What is Down syndrome?
Down syndrome is also known as trisomy 21 syndrome. It is a genetic disorder that is characterised by recognisable physical features (mongolism), mental retardation and other associated medical problems. The way in which the syndrome expresses itself is highly variable between patients. About 15% of patients with severe Down syndrome die during the first year of life, whilst others show varying degree of signs and symptoms of the disease and can have a normal life expectancy.
Who gets Down syndrome and why?
It is estimated that Down syndrome occurs in approximately 1 in 700-800 live births. It is caused by a chromosomal disorder in which an error in cell division results in the presence of an additional third chromosome 21 or “trisomy 21”. Instead of the normal number of 46 chromosomes in each cell, the individual with Down syndrome has 47 chromosomes. This chromosome abnormality is called Standard Trisomy 21. It is the most common type of Down syndrome and occurs in 90-95% of cases. The two other variants of Down syndrome are called Translocation Trisomy 21 and Mosaic Down syndrome.
Apart from a few cases of Translocation Down syndrome, Down syndrome is not an inherited condition. A factor that does influence the incidence of Down syndrome is the age of the mother when she conceives. The incidence at various maternal ages is shown below.
|Maternal age (years)||Incidence of Down syndrome (live births)|
|15-29||1 in 1500|
|30-34||1 in 800|
|35-39||1 in 270|
|40-44||1 in 100|
|Older than 45||1 in 50|
What are the clinical features of Down syndrome?
The clinical features of Down syndrome include the characteristic physical, developmental and multisystem abnormalities. The physical features most recognised in patients with Down syndrome are:
- Flattening of the back of the head
- Slanting of the eyelids
- Small skin folds at the inner corner of the eyes
- Depressed nasal bridge
- Stumpy limbs and loose joint ligaments
Skin disorders in Down syndrome
Patients with Down syndrome are affected more often by chronic skin conditions and skin infections than the general population.
A newborn with Down syndrome will often have blue hands and feet at birth due to decreased blood circulation. This may be apparent for a few days and in some cases may develop into cutis marmorata, a skin condition characterised by bluish mottling all over the skin. Although this condition is common in many newborns, it may last several months longer in infants with Down syndrome.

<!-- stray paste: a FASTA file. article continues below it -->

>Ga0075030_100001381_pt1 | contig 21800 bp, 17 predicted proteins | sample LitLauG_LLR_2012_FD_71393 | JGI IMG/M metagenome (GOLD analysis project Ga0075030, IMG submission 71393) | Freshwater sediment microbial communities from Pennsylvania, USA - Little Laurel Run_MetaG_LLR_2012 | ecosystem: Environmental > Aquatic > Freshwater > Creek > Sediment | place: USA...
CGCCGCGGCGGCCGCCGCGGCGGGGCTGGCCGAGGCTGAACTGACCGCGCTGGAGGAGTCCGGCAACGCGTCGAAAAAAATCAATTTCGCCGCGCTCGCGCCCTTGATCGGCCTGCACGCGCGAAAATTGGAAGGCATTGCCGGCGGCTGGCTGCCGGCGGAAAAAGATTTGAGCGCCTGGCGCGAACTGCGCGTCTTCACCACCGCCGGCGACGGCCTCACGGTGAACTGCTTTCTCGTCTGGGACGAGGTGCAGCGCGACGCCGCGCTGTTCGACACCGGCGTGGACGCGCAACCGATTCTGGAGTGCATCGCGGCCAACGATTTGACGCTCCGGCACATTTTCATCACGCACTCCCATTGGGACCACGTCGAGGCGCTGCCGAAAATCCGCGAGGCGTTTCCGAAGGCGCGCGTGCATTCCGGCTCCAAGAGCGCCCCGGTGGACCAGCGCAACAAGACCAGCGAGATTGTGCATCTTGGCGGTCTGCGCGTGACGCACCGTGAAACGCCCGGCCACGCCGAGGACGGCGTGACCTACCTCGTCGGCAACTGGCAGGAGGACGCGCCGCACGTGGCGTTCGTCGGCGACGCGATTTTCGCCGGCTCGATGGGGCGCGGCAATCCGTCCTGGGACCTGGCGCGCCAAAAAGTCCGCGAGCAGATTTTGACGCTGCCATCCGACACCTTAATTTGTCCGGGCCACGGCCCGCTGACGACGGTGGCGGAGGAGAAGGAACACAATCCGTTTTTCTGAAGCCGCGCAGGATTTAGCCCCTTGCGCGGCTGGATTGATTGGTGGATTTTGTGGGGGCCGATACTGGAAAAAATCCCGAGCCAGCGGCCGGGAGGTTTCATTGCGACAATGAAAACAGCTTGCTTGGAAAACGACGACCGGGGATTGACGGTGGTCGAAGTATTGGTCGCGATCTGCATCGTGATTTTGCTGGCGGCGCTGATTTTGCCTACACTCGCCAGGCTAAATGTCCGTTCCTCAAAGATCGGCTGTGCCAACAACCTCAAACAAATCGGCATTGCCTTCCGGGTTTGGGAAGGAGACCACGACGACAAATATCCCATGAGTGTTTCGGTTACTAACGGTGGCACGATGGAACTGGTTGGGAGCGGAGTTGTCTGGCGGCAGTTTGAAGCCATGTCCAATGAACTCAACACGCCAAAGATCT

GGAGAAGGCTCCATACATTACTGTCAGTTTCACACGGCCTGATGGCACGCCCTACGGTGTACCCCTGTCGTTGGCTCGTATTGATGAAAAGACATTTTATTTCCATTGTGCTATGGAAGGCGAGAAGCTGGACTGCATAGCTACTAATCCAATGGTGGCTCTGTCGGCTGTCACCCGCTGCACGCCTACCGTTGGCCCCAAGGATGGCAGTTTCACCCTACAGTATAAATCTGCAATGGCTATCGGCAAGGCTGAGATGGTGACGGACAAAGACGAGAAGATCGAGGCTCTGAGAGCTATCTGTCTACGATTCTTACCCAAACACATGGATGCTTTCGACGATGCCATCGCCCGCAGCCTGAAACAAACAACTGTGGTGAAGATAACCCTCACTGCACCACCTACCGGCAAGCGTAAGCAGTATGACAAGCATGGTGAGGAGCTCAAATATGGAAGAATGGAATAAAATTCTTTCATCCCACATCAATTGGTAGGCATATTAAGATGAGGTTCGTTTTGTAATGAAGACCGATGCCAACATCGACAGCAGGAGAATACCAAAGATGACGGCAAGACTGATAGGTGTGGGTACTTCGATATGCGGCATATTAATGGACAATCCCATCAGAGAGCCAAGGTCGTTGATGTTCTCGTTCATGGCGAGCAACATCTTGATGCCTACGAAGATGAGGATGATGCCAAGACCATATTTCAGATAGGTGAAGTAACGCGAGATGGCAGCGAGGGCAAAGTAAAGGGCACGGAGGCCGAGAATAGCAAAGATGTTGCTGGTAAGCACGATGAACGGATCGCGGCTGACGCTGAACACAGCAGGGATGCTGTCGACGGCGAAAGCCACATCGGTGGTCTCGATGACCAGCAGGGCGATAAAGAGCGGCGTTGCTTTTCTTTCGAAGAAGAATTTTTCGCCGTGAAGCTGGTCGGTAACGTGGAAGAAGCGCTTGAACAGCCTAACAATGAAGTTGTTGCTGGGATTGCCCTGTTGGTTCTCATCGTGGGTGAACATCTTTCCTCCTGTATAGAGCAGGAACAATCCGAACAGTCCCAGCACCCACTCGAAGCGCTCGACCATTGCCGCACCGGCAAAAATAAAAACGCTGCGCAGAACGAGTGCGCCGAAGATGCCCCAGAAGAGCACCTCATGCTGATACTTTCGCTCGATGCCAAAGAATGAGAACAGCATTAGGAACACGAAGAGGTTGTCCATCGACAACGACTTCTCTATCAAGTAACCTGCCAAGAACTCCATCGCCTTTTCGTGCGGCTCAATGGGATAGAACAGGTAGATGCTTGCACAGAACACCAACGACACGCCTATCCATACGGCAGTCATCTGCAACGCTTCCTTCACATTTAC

Usually up until the age of 5 years the skin is soft and velvety. From 5 years and onwards skin changes start to take place and can become a major physical feature of Down syndrome. Chronic skin conditions and skin infections occurring commonly in patients with Down syndrome are described in the following tables.
|Chronic skin conditions||Features|
|Xerosis (dry skin)||
|Elastosis perforans serpiginosa||
|Bacterial infections||A variety of bacterial skin infections affect patients with Down syndrome regardless of whether they have associated atopic dermatitis.|
|Fungal infections||These frequently occur in adolescents with Down syndrome who are institutionalised.|
|Parasitic infections||People with Down syndrome are predisposed to crusted scabies infestation.|
What is the treatment for Down syndrome?
There is no specific treatment for Down syndrome. Treatment is directed at managing and preventing any complications that may arise.
Skin disorders are treated with various preparations, including emollients, topical medications and laser treatment. Click on individual skin disorders in the tables above for details on treatment options.
- OMIM – Online Mendelian Inheritance in Man (search term Down syndrome)
- Book: Textbook of Dermatology. Ed Rook A, Wilkinson DS, Ebling FJB, Champion RH, Burton JL. Fourth edition. Blackwell Scientific Publications.
- Dermatologic Manifestations of Down Syndrome – Medscape Reference
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